Couple of months ago I posted pics of my balcony-based garden with my beloved sweet basil (I'm not overdoing with compliments, the variety of basil I love most is the sweet basil indeed). 
All plants grew, survived my absence during holidays (they have experienced a pretty prolonged drought this year) and set new leaves and incredibly tiny fruits (tomatoes and strawberries)... 
Expectedly, but still unfortunately, after a while (also because they are confined in relatively small pots, with poor or no fertilization) they started senescing (ageing).

I know my basil will not live forever in such a pot and very likely it won't survive the cold winter outside.... but I have no space to bring it inside given its current size!!!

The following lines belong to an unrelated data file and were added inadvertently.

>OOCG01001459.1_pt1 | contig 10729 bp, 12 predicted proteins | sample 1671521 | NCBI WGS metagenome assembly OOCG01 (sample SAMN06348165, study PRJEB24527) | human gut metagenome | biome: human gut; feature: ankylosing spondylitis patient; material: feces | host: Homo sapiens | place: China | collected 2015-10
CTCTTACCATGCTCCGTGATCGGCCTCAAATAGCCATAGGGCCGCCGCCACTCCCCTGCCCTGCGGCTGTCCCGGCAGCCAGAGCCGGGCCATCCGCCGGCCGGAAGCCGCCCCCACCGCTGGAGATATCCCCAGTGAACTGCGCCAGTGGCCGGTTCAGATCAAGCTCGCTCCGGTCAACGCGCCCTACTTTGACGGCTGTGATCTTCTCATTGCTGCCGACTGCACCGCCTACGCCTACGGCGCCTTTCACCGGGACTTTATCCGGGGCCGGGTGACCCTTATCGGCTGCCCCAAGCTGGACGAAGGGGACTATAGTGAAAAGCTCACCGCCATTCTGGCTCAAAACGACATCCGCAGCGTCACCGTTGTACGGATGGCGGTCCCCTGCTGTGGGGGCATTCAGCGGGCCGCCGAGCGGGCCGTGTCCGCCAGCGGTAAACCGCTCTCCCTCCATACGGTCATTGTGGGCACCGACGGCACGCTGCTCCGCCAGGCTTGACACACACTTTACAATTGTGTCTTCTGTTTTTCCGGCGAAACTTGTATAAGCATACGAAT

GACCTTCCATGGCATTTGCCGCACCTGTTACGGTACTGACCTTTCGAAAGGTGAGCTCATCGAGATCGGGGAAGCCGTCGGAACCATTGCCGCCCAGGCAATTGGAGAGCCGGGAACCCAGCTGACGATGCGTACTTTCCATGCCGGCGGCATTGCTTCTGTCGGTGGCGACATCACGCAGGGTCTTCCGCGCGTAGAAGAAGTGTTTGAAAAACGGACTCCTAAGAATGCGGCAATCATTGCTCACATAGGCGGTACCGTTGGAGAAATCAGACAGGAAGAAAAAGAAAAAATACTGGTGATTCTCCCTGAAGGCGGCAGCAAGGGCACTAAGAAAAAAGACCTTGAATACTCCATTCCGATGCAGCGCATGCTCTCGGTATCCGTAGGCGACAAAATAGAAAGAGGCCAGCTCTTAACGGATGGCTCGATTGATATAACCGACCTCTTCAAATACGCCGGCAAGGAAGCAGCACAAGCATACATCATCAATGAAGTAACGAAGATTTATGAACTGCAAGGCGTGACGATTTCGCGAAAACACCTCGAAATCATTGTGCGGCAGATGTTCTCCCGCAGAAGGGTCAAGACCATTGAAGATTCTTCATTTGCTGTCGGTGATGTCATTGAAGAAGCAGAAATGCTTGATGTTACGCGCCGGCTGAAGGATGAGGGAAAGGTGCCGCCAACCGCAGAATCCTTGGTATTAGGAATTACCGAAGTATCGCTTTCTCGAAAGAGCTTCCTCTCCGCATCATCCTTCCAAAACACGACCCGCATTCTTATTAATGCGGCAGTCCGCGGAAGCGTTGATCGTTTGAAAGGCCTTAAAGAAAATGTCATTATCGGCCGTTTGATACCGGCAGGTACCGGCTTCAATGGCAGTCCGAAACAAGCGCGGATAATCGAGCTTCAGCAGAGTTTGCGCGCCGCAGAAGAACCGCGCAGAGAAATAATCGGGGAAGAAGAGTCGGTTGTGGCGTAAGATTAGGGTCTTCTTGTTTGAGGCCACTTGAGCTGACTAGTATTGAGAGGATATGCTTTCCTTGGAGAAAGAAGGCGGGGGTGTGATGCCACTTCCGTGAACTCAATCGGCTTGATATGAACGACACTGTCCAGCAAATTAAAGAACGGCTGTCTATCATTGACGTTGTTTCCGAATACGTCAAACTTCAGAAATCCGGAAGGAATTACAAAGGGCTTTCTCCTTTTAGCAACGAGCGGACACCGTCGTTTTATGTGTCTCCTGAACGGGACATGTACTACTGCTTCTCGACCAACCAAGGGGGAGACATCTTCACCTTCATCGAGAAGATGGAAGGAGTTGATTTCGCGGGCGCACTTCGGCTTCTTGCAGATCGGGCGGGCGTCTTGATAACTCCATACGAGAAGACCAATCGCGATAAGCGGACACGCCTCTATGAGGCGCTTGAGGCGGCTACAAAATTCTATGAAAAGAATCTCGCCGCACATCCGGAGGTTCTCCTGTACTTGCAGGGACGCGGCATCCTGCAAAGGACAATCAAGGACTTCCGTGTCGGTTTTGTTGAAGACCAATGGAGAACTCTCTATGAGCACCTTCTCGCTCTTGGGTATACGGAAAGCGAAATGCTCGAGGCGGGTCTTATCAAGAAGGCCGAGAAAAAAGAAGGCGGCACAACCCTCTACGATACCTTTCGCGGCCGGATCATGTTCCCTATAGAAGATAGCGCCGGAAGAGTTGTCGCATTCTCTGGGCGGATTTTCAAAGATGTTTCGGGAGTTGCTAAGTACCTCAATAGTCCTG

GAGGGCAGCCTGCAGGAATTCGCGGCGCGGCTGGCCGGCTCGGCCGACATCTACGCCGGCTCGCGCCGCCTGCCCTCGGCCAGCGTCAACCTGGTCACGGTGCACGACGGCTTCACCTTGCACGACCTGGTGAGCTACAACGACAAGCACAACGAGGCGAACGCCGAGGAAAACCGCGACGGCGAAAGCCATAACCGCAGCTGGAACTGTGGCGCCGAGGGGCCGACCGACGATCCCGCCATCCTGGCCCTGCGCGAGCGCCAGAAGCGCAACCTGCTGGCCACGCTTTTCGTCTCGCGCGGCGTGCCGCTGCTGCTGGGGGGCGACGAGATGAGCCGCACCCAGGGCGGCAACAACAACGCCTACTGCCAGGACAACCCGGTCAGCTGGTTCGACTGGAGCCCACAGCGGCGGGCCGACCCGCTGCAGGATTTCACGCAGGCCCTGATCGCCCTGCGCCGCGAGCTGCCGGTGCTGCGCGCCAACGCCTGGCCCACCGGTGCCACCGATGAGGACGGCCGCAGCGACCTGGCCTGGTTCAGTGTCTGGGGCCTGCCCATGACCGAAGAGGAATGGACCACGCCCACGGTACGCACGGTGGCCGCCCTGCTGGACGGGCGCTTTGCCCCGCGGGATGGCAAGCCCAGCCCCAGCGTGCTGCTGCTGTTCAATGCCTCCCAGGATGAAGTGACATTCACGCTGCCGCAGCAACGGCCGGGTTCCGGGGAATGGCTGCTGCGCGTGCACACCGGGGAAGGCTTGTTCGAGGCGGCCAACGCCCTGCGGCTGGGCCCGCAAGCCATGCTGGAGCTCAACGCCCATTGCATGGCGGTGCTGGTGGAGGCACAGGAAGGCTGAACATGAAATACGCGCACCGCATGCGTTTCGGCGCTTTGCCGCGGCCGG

Here what I did to prepare my…

Scent and protect your closet and drawers naturally!

Now it' s the right moment! 
- I've collected all my closet/drawer now-not-so-much scented sachets
- I've emptied them (this time I haven't recycled the lavender floral buds because they were pretty old and I've already re-used them many many times), and cleaned the sachets from impurities, debris etc.
- I've removed dry debris from the new lavendin floral buds (I always have the feeling that they can give you some crazy sneezing if inhaled!!!) with a plastic mesh and put lavendin flower buds in a plastic container
Lavendin is a hybrid between true lavender and spike lavender and you can find a nice description about it's propertieshere

- I've added 8-10 drops of organic lavender essential oil, sealed the container, shook it vigorously and repeated the operation three times.